4 a.m ish The phone rang and was answered in a split second and then it was followed by a torrent of very angry French from Veronique. We all met on the landing “Do you believe that boy?” she raged “He said his C.O had told him to ring us and he thought there was something wrong with the dog” “I asked him about the battle and all he said was “Ah oui” it was bad and he had to walk back to base which was about 5okm, but he had had a couple of beers and a shower and a debrief and then remembered he was supposed to ring us.  Honestly I ask you.” She looked at Jerome who smiled a big proud stupid dads smile .

What the hell are you smiling at, he is as bad as you, I can see where he doesn’t get his brains from” and with that she stomped very crossly back in to their bedroom and slammed the door

Jerome stood there grinning “She’s pleased really. What did she expect him to say, he’s a professional, thats what we do”

We all went back to bed and tried to sleep, but through the night’s silence we all heard the soft quiet sobbing of a very relieved mum.

Masiff

Tuesday, August 12th, 2008

 I mentioned that I was going on holiday so there is L, myself and the seven nieces and nephews.

We are staying at St Aygulf for the time being which is near Frejus if you know this neck of the woods and so far the weather has been spot on, a little hot for the kids at times, but nothing a dip in the sea cannot cure.

However I had forgotten that holidays were such hard work – walks, beach, snorkelling eating out – christ these kids can eat like there’s no tomorrow.  I thought I would laze about catch up with the blog and score some rays – not that I really need to top  my tan up and just generally chill.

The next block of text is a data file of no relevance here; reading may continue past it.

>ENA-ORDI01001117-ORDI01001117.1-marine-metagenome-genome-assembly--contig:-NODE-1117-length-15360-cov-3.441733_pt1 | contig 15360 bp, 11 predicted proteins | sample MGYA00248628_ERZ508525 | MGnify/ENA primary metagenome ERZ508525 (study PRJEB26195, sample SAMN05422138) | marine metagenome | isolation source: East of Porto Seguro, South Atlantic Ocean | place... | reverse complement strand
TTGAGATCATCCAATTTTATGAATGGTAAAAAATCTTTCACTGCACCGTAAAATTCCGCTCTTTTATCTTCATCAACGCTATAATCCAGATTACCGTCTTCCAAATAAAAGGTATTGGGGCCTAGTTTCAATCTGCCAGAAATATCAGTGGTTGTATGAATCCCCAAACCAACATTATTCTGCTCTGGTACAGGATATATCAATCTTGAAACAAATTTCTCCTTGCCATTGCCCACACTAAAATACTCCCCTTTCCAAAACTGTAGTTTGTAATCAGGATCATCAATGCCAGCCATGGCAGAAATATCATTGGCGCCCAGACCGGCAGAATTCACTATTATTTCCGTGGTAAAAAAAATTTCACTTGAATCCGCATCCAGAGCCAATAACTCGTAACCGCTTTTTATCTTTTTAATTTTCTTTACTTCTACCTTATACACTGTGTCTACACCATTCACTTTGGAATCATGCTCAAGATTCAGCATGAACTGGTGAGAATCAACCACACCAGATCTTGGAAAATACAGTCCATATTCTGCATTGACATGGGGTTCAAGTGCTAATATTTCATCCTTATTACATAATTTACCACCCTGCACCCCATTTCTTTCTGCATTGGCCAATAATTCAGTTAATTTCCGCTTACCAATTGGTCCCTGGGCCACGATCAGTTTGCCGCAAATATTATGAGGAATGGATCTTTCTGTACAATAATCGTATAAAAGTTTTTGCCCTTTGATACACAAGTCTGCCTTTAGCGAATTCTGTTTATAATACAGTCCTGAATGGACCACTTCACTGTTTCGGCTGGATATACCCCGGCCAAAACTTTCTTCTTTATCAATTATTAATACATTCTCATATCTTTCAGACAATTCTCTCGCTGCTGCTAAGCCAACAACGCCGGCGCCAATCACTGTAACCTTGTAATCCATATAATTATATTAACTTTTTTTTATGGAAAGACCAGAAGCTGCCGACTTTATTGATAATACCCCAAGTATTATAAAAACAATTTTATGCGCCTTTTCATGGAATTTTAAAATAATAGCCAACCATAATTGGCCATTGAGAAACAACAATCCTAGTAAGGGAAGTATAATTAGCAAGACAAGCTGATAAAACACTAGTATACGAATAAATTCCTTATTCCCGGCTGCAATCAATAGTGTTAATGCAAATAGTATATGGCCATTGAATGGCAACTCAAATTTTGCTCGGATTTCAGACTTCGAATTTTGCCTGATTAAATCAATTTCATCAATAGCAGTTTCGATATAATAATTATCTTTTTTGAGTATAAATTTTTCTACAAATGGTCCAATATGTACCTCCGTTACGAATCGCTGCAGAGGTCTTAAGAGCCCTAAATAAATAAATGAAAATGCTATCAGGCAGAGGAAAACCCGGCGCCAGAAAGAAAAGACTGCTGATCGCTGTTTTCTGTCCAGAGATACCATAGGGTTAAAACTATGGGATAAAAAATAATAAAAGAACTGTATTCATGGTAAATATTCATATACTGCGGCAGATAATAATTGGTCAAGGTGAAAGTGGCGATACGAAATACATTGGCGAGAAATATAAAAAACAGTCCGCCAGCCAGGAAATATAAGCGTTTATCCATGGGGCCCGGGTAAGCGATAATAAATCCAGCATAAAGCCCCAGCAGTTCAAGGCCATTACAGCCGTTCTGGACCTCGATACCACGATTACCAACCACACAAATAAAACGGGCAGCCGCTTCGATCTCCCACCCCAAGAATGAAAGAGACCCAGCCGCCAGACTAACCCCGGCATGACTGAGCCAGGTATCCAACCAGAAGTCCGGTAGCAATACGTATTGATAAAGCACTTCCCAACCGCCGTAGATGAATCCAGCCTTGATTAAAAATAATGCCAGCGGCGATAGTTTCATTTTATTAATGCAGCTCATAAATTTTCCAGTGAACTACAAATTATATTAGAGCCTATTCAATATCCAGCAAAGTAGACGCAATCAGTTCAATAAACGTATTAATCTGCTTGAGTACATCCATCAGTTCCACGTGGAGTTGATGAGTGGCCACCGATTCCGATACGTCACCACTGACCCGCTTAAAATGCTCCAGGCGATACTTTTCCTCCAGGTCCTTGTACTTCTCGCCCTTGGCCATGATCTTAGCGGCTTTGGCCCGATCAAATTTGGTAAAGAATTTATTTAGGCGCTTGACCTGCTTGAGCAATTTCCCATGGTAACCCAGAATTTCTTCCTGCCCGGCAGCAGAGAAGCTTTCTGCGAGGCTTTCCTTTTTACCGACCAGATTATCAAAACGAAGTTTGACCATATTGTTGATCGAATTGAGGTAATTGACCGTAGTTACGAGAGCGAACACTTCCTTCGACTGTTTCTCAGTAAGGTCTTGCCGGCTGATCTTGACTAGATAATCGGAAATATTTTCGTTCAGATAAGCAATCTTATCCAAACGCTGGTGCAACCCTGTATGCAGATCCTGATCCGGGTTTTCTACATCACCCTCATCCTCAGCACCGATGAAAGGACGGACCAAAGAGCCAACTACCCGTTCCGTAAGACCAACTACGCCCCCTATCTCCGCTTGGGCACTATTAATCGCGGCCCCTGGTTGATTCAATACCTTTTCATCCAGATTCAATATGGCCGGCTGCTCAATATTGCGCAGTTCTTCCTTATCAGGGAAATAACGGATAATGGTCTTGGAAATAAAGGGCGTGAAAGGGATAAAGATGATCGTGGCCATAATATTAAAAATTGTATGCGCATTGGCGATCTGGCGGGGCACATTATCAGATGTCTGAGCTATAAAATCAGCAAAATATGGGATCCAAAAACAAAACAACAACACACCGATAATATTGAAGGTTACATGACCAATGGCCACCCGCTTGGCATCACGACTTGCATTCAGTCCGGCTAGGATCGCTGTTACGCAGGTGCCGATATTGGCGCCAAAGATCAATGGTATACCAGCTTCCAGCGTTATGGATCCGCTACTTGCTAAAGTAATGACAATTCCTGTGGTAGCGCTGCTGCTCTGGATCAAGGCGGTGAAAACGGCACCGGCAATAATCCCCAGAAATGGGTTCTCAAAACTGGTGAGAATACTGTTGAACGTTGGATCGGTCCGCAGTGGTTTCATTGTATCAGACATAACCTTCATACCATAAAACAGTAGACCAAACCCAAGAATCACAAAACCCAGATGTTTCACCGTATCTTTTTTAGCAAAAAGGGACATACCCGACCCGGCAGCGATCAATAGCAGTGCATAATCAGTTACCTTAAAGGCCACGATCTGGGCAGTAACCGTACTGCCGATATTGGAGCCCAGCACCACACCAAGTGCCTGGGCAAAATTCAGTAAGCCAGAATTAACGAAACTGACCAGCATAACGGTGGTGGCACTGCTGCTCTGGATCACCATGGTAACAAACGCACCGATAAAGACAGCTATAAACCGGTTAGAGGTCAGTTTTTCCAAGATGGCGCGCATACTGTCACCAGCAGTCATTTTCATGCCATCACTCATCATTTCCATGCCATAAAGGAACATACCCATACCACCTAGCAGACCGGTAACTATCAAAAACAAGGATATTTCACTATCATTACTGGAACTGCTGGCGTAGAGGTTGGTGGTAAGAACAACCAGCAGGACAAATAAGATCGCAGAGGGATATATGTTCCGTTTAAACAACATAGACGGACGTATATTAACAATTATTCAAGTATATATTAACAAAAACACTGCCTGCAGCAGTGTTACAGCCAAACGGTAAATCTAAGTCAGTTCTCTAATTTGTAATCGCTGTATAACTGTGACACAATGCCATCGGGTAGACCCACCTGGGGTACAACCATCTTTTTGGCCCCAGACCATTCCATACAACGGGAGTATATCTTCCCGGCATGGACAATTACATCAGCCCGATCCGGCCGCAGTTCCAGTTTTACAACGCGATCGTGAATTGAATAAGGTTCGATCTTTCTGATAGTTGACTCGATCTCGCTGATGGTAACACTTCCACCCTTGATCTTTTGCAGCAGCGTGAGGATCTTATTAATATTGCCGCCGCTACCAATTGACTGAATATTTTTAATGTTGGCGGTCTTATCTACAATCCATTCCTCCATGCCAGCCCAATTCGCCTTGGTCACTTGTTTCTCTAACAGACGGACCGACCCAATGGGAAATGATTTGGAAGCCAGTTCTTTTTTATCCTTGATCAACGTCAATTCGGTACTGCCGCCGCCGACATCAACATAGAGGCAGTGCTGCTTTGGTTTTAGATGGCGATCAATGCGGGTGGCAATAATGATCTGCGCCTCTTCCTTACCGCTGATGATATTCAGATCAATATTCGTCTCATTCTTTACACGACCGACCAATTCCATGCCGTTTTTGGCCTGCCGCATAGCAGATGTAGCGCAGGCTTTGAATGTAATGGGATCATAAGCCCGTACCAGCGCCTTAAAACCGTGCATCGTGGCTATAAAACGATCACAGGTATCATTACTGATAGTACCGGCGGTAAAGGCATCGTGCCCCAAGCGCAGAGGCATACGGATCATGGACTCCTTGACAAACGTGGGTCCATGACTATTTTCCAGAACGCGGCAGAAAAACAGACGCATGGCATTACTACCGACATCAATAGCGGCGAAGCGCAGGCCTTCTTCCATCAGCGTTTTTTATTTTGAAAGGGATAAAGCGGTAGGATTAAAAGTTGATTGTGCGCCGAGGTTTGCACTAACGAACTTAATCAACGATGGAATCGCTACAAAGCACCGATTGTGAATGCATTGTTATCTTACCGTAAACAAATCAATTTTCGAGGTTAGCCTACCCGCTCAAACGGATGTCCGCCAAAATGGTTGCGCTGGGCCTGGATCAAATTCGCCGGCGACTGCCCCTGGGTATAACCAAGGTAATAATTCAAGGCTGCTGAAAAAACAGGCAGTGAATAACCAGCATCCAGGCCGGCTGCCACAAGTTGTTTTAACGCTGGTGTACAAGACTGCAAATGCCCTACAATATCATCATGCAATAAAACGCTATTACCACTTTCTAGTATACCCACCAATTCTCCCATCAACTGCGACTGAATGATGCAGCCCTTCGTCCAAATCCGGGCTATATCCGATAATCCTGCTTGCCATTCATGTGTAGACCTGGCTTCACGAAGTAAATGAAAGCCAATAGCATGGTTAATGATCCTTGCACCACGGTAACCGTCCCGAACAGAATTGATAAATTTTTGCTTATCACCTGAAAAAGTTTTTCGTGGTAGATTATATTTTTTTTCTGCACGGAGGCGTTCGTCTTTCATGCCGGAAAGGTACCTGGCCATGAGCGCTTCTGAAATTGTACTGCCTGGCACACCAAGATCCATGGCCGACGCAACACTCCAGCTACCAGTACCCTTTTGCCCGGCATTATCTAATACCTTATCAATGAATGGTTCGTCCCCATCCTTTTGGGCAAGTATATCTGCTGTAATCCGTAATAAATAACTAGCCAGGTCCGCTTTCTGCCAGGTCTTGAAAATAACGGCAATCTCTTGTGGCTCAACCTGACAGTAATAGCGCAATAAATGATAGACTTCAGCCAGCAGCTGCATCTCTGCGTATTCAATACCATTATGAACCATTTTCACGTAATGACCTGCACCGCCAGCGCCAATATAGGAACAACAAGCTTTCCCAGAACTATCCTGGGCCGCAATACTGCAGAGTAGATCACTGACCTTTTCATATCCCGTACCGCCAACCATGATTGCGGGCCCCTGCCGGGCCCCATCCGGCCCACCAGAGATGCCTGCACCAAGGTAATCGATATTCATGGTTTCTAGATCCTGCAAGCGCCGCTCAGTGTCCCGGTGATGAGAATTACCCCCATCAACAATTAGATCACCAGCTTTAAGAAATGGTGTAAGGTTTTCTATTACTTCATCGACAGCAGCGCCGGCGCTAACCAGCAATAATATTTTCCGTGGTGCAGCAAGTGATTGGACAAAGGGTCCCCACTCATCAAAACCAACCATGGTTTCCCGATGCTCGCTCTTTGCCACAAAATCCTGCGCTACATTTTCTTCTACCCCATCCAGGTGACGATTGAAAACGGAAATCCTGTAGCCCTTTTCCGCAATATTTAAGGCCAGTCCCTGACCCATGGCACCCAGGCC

A lie in is out of the question as the boys and girls have had me up at sparrows fart.

There is a coastal path that runs between the gardens of the houses over looking the sea and the sea.  There are loads of little coves and shingle beaches and the kids love getting up first thing in the morning and wandering along.  The sea gently laps at the shingle and rocks and the only noise is that of a few little fishing boats out at sea.  They skim stones, and ponce about on the rocks and inevitably one will get their sandals wet,  much to the hilarity of the the others.  Every day they try their hands at fishing as the sun comes up across the Med.  There is line and hooks all over the bloody place and we have avoided serious injury by the hair off a gnats knacker.

There is a concrete bench near one of the coves where we sit in a line looking out to sea before heading back for breakfast.   It is without doubt the best time of the day, maybe then year.  Sometimes one of the kids will talk about something that might be on their  on their minds sometimes we just sit there in total silence.

This morning were sitting there gazing out to sea and Little Mary the youngest suddenly says to me

“Uncle Norman God must be really really big”

“I suppose so” I said a little taken aback “What made you say that?”

she pointed out to sea at the fiery orange sun on the horizon and said “Well  if thats the son of god and he is really big and bright so his dad must be massif”

This is what holidays are made of.